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Intel Official: Iraqi Military not Eager to Engage U.S. Troops

By Kathleen T. Rhem
American Forces Press Service

WASHINGTON, Dec. 18, 2002 – The Iraqi military is demoralized and not eager to engage American troops, according to U.S. intelligence assessments.

"The Iraqis, across the board, have a serious morale problem. They are not eager to engage U.S.-led coalition forces in combat," a U.S. intelligence official said this week.

The official is an expert on Iraqi military capabilities and spoke to reporters on the condition he not be identified by name. He said the Iraqi forces are generally not confident in their abilities.

"The Gulf War defeat is an advantage we have now that we didn't have in 1991," he said. "We have history on record. We showed them what we can do to them, and they remember that."

Much of the problems facing the Iraqi military stem from poor training. Years of U.N.-imposed sanctions have had an effect. "Equipment shortages and manpower shortages, we believe, affect the quality and quantity of their training," the official said.

Even when they do train, training methods are ineffective by Western standards. They don't often conduct live-fire exercises, and training lacks realism, complexity and intensity, he explained.

The Iraqi military is considerably smaller than the force that opposed coalition troops in the Gulf War. The Iraqi army had 70 divisions in 1991, but only 23 today. Its elite Republican Guard is half the 12 divisions it was in 1991.

"Not only do they have fewer divisions, but the divisions tend to be more hollow than they were in 1991, because they lost a lot of equipment in 1991," the official said. Trucks, in particular, are in critically short supply, making it difficult for Iraqi forces to move equipment, ammunition and personnel.

None of this means conflict with Iraq wouldn't be dangerous, however. The Republican Guard may be experiencing manpower shortages, but they're still the "best-trained, best-equipped, and most-experienced forces in Iraq," the official said.

Air forces have been in seeming disarray for years. Throughout the 1990s, several air force officers were implicated in alleged coup attempts and executed, causing morale in the air force to plummet, the official said.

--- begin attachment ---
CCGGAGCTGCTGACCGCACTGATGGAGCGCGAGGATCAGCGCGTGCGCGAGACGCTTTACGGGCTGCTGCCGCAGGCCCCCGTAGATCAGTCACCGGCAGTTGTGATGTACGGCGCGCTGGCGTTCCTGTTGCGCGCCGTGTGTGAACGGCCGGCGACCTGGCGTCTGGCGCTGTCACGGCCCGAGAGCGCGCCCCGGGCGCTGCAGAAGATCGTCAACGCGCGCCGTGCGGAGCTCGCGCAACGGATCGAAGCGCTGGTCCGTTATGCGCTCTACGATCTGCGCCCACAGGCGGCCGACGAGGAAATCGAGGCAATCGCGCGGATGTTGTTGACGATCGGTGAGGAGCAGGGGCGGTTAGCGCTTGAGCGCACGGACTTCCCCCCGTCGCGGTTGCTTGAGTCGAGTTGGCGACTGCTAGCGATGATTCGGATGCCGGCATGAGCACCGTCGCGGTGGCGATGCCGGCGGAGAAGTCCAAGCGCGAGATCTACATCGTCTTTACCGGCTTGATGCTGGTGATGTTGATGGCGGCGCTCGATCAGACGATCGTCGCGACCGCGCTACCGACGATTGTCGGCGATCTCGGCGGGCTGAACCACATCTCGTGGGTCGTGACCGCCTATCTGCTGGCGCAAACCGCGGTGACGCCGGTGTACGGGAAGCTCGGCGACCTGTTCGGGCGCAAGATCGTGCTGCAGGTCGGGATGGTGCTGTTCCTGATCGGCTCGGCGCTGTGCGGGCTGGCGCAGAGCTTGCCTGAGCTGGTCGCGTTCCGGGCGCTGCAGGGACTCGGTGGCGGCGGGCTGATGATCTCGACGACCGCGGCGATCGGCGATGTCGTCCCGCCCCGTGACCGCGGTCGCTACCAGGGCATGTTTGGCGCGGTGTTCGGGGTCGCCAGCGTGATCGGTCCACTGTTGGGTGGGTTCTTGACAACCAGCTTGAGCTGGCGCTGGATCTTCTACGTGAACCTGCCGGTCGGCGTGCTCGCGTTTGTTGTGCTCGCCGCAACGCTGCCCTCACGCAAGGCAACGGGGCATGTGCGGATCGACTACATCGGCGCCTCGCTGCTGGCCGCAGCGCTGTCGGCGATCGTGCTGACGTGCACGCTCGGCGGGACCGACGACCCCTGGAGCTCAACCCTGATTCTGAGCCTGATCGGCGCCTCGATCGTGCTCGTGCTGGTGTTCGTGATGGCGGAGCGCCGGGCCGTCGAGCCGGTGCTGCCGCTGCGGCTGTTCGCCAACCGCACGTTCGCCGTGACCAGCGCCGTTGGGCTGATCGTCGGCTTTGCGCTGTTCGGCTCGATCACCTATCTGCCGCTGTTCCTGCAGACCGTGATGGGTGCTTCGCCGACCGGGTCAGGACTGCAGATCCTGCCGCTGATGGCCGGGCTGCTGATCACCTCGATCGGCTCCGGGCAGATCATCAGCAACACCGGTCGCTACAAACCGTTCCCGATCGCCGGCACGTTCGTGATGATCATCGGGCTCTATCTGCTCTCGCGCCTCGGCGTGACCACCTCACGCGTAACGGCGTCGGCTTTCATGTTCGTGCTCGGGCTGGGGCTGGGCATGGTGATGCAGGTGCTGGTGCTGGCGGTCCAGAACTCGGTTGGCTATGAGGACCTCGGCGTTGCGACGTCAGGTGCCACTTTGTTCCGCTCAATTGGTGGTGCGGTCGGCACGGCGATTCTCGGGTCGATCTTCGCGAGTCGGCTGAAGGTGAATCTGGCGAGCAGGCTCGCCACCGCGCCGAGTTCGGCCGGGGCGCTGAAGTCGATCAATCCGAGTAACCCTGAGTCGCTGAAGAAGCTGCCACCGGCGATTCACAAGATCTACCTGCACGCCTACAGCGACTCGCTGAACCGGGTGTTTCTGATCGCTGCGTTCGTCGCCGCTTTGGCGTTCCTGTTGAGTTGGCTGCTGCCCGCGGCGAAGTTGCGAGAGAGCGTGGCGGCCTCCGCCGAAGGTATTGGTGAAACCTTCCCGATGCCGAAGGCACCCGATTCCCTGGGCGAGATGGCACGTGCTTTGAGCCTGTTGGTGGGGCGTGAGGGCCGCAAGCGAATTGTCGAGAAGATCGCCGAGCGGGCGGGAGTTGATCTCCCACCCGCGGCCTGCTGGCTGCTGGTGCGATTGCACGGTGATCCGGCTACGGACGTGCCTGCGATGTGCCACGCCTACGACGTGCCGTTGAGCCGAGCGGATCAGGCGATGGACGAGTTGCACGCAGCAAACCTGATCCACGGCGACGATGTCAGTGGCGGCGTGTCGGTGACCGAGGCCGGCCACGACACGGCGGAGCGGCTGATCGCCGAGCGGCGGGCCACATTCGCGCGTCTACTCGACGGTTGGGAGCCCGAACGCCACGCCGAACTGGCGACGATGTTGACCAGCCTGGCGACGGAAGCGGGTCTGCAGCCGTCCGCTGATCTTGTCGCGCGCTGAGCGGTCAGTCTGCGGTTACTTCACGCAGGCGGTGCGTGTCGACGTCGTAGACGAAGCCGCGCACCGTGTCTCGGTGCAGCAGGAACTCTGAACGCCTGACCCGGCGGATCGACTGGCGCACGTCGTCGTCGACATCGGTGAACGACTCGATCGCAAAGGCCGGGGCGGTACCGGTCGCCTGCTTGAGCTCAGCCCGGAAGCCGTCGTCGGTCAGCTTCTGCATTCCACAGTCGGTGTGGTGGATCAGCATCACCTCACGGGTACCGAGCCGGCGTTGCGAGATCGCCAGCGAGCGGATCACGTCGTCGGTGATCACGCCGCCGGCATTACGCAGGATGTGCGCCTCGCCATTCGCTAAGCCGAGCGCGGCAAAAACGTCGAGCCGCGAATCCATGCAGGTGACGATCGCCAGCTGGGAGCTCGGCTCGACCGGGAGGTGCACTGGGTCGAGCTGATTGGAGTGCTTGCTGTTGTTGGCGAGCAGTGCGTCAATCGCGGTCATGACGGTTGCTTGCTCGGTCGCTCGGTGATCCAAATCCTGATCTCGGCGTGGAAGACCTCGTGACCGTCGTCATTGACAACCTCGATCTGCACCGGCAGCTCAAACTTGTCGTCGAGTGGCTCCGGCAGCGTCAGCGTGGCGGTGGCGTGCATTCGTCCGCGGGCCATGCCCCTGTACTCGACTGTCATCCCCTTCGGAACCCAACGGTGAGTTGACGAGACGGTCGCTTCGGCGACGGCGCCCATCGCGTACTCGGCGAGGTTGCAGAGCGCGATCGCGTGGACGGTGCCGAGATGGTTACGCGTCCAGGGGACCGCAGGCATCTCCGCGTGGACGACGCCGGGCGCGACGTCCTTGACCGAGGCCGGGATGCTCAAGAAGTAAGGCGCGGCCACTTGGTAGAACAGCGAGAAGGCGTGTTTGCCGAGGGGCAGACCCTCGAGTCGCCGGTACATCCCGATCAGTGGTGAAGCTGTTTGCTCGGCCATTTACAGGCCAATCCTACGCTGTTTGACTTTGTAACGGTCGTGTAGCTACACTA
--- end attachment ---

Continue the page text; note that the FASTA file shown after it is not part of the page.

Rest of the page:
U.S. officials estimate Iraq has about 300 combat aircraft, less than half 1991 levels, and only about 80 percent are in good enough shape to fly. Pilots, however, rarely if ever get training.

The official estimated the average Iraqi pilot gets tens of hours of flying time each year. American military pilots, in contrast, are required to have hundreds of hours each year. Also, Iraqi pilots generally don't train at night or in poor weather.

"The air force is in very sad shape, even compared to '91, when they didn't perform very well," the official said. He noted, however, there have been indications that Iraq is seeking to improve its air forces. U.S. intelligence sources have counted hundreds of training sorties by Iraqi MiG-29s fighters so far this year, compared to only "a handful" in each of the past several years.

The official said this indicated Iraq has been more successful in smuggling spare parts into the country.

Iraqi air defenders are somewhat more capable than their airborne counterparts. "Air defenders took a lot of losses in the Gulf War," the official said. "But they've pretty much done a good job of maintaining their order of battle despite the no-fly zone strikes, because they have a lot of spare parts and repair capability in Baghdad."

The official said most of the Iraqi air defense capability is concentrated around Baghdad and Saddam Hussein's hometown of Tikrit. Much of the air defense equipment is mobile as well.

Iraqi air defenders are particularly adept at low-level protection of fixed sites, he said, noting they can blanket an area with anti- aircraft fire.

"They don't necessarily have the morale or motivation (to hit individual aircraft)," he said. "But they can throw a lot of 'golden BBs' up in the air."

Across the spectrum of Iraqi military forces, the official said the officer corps is not pro-Saddam. He doesn't trust them, and they don't trust him.

"(Hussein has) oppressed the military, as he has all other segments of society," the official explained. Opposing forces would do well to remember, however, that the officer corps is a professional group of soldiers, he added.

"We have to respect that the Iraqi military has a core of professional officers," he said, noting some officers might fight out of a sense of personal honor. "They have traditions that they're proud of."

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